Living and running were holy things you were supposed to get good at, not things to use to conquer, win, and get attention for. Running was not meant for taking but for giving gifts to the Holy in Nature. Running was an offering, a feeding of life.

This sometimes humorous but always devastating cultural collision between the need to conquer against the need to feed and give gifts was never more acutely visible to me than it was during ceremonial Pueblo Indian footraces.

These are ritual cross-country races between people born for the powerful gods and goddesses of summer deities and people born for the winter deities. They were run by young men, men newly initiated who of course ran in groups as the champions of the distinct gods they served.

A lot of people always gathered to watch and pray for the well-being of the runners and themselves. In some less traditional, not-so-strict places, non-Indians, non-tribal friends, were invited and fully welcomed to watch. Though this welcome was never extended to any outsiders in my area, there was no ban on our visiting other, more open, villages.

One time while visiting with some friends who had a relative married into a less guarded Pueblo village up the river, a little outside the pueblo we gathered with all their female relatives, sisters and sweethearts, with supporters of each side to encourage them on.

After the fifteen of the Moon side of summer got a strong takeoff running against the forty or so of the winter Sun, the visiting tourists shouted and continued cheering in that adamant well-practiced way as they would at all their competitive events as the painted boys disappeared into the wild. But this was Indian running and therefore cross-country, with long distances; therefore most of it was out of sight. So as soon as the young runners hit the rings of grama and clumps of buffalo grass, the chollas, the sabinas, and boulders of the uncultivated area and were out of earshot and into the dust-whipping spring wind, the villagers in the supporting crowd walked briskly back to their houses to get on with the traditional feast, leaving the still-cheering tourists alone and baffled as to what had happened.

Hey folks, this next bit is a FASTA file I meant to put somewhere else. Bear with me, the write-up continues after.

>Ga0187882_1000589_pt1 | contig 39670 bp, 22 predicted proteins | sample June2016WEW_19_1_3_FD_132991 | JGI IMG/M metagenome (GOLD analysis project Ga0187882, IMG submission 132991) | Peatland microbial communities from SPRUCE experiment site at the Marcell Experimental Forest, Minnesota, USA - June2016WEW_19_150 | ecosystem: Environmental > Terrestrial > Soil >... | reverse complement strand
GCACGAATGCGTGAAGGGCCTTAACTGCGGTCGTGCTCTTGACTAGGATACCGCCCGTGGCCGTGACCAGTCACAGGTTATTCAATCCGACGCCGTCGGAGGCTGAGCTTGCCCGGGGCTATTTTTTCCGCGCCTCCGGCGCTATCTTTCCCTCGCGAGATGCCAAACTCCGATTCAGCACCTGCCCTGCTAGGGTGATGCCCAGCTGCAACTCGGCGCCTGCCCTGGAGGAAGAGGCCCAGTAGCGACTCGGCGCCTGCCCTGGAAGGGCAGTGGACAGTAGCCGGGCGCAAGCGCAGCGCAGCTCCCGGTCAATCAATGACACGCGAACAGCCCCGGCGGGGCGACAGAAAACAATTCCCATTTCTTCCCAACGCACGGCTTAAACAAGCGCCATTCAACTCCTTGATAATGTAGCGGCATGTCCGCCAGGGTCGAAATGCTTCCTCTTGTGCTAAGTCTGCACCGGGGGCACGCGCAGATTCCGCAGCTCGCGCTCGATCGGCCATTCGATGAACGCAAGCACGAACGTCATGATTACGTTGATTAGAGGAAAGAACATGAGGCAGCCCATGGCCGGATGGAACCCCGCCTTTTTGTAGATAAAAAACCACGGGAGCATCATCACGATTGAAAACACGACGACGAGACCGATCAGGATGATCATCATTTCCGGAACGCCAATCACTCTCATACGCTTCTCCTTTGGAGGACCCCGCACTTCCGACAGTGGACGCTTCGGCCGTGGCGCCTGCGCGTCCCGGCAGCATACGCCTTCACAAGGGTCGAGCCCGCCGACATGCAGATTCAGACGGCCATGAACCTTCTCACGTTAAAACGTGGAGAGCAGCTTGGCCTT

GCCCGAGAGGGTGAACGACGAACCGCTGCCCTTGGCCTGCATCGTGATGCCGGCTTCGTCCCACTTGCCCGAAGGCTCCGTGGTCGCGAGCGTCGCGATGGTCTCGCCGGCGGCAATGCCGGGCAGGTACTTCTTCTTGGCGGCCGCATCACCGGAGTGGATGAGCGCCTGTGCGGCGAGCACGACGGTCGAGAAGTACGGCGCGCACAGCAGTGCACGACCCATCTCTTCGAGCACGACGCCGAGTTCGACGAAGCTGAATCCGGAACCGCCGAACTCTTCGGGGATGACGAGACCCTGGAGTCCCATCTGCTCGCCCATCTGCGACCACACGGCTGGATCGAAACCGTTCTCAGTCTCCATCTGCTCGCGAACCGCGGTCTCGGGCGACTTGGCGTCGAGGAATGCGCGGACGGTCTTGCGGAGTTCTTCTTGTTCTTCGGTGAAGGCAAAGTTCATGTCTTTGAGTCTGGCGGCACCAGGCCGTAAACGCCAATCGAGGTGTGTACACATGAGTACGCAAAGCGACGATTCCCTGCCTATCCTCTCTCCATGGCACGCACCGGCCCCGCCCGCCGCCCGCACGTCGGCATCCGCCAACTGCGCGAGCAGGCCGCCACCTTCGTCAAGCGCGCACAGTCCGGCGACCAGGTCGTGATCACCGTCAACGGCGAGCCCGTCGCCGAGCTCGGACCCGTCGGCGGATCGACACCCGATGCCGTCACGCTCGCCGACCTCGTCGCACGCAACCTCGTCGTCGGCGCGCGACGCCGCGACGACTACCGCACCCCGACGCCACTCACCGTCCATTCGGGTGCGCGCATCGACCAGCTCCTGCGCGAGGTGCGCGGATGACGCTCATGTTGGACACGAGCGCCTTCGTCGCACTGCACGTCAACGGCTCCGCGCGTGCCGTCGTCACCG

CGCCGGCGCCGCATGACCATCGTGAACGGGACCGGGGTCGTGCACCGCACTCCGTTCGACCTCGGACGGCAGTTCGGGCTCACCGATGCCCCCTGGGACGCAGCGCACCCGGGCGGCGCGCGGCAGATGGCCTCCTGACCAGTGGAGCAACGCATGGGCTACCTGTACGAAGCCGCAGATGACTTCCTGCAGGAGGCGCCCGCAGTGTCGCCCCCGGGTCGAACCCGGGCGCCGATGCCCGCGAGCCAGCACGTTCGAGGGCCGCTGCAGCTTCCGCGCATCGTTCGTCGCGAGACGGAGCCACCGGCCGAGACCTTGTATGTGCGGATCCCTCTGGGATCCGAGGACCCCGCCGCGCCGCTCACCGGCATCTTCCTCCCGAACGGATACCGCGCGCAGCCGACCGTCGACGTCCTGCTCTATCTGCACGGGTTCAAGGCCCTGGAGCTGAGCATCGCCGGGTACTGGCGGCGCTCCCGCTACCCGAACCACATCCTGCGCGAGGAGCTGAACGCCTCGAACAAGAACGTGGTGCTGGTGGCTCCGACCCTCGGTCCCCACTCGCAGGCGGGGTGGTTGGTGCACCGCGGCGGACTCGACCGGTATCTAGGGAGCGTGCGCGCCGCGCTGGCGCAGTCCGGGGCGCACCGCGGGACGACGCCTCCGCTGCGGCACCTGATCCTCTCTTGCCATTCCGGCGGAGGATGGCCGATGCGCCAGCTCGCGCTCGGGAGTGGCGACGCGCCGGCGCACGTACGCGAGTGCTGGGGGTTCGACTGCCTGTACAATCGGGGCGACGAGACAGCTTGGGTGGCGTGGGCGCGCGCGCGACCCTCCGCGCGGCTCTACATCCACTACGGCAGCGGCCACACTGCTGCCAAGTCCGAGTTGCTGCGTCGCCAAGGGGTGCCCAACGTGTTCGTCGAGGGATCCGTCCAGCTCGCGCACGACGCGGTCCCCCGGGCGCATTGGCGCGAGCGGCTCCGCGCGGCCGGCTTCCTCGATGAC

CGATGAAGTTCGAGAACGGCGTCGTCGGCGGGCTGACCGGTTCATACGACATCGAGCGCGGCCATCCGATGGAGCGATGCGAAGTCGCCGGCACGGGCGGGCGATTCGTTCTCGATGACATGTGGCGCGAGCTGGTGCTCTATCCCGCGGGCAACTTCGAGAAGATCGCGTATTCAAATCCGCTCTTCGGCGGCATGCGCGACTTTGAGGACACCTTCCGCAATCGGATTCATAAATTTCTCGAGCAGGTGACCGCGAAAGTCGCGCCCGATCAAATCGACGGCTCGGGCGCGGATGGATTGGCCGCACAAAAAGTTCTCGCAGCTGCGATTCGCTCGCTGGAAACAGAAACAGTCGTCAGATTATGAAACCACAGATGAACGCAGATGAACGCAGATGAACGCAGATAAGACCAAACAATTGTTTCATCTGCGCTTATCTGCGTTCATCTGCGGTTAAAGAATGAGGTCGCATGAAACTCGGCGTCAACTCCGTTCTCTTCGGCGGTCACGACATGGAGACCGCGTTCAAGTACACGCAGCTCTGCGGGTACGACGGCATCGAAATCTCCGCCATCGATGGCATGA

Some of the good-hearted “white people” made their way with the rest of us to houses where feasts had been prepared, invited there by the parents and godparents of the runners. When the old people were asked by the outsiders what happened to the runners, they were courteously informed that they were probably running—and would the visitors please sit down and eat with them? Such feasting was not only an honor for visitors and one that was expected in the house of the family of the runners, an honor that comes with an obligation to accept whether or not one is hungry; it was a way for the non-running population of the village to magically give strength to the runners. This custom still lives on in every Pueblo to this day.

When further interrogated as to where the finish line was, the people usually said, “Wherever they stop running, I guess.” Maybe eventually a more compassionate and patient younger person would tell the visitors the truth. “There is no finish line, they’re just running.”

“How do they know who wins? How do they know when to stop running? Why do they run at all?”

The running of these young people was a grand thing and they, just like all the weather and every natural phenomenon, animal, plant, river, ocean, air, earth, every natural thing who each run their own races to keep all their own diverse particles of the magnificence of a world made whole and alive by doing so, the running boys would come in to the feast of life when it was time for them to come. And so it was, for when the race had subsided, each boy returned to his home and together we all ate the food that we all knew his running had kept alive.

Everything in Nature ran according to its own nature; the running of grass was in its growing, the running of rivers their flowing, granite bubbled up, cooled, compressed and crumbled, birds lived, flew, sang and died, everything did what it needed to do, each simultaneously running its own race, each by living according to its own nature together, never leaving any other part of the universe behind. The world’s Holy things raced constantly together, not to win anything over the next, but to keep the entire surging diverse motion of the living world from grinding to a halt, which is why there is no end to that race; no finish line. That would be oblivion to all.